HANNITY

Ex-California Gov. Pete Wilson on Tookie Williams Case

This is a partial transcript from "Hannity & Colmes," December 2, 2005, that has been edited for clarity.

SEAN HANNITY, CO-HOST: Now, all that stands between Tookie Williams and his execution is the possibility that Governor Arnold Schwarzenegger will commute his sentence to life in prison. But allegations have emerged that Williams is still involved with the gang that he founded, the Crips, and law enforcement and victims have urged the governor to deny Williams any mercy.

Governor Schwarzenegger will hold a private clemency hearing in just six days. So what should the governor do?

Joining us now, former California Governor Pete Wilson. I know you're friends with the governor. What do you think he'll do, Governor?

PETE WILSON (R), FORMER CALIFORNIA GOVERNOR: Well, I don't know what he'll do. What he should do, having decided to hold a clemency hearing, is listen to the arguments. But you have to understand that, when you do that as governor — and I did it — you're really being asked to second-guess a unanimous verdict by a jury that had to make a finding that special circumstances existed. And they have to find unanimously that the facts or the circumstances presented by the prosecution in aggravation outweigh those presented by the defense in mitigation.

That's a pretty difficult bar to clear. And, in my years as governor, I never did grant clemency because I was not persuaded that the arguments that were made by counsel on behalf of the accused were sufficient or anywhere close, frankly, to sufficient to overcome that unanimous verdict by the jury.

HANNITY: Governor, I have on my Web site, Robert Alton Harris when I gave my first clemency hearing. And, from the record that I see here, I don't think this comes close to being warranted.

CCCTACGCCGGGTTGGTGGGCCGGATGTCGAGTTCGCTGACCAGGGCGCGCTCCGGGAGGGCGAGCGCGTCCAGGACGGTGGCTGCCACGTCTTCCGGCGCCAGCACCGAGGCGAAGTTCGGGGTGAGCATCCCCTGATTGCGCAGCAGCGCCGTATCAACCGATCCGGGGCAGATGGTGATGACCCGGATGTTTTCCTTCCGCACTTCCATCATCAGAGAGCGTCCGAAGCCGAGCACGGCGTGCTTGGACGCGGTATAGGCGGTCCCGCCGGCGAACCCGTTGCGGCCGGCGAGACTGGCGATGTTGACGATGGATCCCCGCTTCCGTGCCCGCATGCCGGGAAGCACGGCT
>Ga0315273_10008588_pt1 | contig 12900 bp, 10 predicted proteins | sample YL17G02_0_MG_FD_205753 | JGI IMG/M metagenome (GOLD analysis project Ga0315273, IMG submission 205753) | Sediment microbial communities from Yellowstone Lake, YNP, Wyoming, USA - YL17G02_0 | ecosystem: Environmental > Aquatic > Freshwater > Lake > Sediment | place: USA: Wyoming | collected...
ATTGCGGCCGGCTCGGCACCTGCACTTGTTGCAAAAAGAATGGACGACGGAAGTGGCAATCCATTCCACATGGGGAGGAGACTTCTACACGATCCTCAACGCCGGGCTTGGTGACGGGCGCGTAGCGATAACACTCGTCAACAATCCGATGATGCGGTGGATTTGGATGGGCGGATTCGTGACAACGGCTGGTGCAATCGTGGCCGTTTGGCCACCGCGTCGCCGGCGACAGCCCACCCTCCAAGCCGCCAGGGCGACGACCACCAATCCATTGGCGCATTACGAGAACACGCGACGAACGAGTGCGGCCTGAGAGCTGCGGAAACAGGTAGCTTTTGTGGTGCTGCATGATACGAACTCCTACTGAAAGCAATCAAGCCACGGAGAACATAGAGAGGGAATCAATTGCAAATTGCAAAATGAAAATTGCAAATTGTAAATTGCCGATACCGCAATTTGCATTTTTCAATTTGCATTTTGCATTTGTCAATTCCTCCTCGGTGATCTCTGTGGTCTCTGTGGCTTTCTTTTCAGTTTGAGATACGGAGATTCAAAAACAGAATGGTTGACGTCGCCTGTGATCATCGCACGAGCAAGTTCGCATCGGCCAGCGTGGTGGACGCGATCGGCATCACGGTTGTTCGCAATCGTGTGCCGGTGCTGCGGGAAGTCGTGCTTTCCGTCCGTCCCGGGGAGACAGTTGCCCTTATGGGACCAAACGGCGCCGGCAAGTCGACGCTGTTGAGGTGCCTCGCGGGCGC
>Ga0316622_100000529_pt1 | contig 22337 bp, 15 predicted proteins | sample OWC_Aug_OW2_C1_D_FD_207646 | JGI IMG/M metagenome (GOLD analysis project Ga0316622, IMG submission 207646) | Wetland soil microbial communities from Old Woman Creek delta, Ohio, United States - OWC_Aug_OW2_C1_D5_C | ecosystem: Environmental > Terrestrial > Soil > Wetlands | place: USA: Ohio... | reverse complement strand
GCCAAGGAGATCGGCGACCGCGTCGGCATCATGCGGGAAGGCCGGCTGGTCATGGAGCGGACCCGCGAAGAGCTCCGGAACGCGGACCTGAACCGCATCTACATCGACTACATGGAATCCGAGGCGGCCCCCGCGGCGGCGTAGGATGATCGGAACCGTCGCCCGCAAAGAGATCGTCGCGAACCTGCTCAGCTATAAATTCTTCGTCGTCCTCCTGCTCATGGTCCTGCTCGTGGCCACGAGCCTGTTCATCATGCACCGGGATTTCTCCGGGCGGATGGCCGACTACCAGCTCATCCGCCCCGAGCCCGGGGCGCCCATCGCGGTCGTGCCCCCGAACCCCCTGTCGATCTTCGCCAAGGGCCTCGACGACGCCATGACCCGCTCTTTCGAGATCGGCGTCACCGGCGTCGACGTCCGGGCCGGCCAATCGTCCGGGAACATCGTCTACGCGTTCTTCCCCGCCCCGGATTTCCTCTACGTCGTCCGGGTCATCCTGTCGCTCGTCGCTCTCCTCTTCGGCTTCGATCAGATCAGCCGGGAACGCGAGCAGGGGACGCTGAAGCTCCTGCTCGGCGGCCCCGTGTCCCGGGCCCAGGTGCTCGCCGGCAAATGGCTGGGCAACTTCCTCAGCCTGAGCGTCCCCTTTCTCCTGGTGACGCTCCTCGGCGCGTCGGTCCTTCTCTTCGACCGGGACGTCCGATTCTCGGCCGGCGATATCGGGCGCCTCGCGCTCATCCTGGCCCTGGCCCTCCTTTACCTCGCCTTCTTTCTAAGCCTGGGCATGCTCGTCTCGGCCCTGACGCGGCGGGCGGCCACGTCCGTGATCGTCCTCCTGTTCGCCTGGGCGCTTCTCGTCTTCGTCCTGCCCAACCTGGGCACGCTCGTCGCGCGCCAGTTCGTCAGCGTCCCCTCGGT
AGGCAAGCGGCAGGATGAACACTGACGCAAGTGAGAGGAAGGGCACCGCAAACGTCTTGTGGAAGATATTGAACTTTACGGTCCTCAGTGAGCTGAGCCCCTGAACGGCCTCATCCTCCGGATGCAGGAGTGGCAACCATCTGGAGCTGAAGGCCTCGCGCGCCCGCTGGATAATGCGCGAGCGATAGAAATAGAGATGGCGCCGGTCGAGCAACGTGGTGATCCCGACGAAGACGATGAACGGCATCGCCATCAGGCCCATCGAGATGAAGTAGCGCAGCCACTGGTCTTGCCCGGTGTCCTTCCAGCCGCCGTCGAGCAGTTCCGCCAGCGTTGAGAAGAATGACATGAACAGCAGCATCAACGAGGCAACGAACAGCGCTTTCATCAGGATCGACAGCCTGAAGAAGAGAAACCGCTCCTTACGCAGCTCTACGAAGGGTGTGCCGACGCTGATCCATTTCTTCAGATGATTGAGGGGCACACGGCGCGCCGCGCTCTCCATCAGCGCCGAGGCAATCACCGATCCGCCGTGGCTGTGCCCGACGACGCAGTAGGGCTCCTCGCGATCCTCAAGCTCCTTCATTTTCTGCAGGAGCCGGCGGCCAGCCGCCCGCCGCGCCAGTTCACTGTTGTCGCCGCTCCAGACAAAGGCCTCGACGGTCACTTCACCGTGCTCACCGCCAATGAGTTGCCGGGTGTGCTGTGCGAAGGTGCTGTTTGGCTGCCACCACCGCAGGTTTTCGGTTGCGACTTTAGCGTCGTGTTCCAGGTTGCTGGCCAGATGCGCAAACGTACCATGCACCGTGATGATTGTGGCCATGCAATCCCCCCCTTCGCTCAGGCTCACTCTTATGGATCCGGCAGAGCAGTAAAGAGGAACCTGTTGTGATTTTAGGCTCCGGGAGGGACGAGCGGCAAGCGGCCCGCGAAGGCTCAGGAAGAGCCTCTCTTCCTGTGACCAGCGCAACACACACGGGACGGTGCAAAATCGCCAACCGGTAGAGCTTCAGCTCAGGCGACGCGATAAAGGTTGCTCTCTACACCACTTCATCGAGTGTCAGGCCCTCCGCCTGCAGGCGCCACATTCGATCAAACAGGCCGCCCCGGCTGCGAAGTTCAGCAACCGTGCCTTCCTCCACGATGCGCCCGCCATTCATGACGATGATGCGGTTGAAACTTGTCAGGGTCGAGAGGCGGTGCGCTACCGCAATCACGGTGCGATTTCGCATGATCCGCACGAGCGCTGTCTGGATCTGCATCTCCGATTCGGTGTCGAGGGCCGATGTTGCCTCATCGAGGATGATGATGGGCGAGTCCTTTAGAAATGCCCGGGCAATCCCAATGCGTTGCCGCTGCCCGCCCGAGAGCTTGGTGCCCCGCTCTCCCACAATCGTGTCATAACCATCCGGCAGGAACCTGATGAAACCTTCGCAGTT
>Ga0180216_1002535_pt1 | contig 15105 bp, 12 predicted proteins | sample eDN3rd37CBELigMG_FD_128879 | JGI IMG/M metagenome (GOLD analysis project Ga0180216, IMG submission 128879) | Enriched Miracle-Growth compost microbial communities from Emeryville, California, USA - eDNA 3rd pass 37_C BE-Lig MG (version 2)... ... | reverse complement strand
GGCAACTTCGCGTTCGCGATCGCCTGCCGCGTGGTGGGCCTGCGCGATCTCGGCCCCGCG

But I would also have to say this. When you take a life, you have to understand that, if you had done this in cold blood, that if you've done it, as in California, where the death penalty requires special circumstances, typically the commission of the murder during the commission of a felony, like rape or robbery, where the facts in aggravation outweigh those in mitigation...

COLMES: If you have a chance to kill somebody...

WILSON: ... it's very difficult.

COLMES: .. or look at their deeds and see that they've actually done good things and actually have worked with gang people or grant mercy, what's really the better choice?

WILSON: Well, I think that you have to ask yourself: What is the impact of a decision, where you're essentially saying, if, having done these brutal crimes, and if there's no dispute about the facts, and I really don't think there is much in this instance...

HANNITY: All right, Governor...

WILSON: ... that you've got to be very careful that you're not setting a precedent for people to behave well after they've done a terrible act and taken a life.

HANNITY: Good to see you, Governor, as always. Thanks for being with us. Appreciate it.

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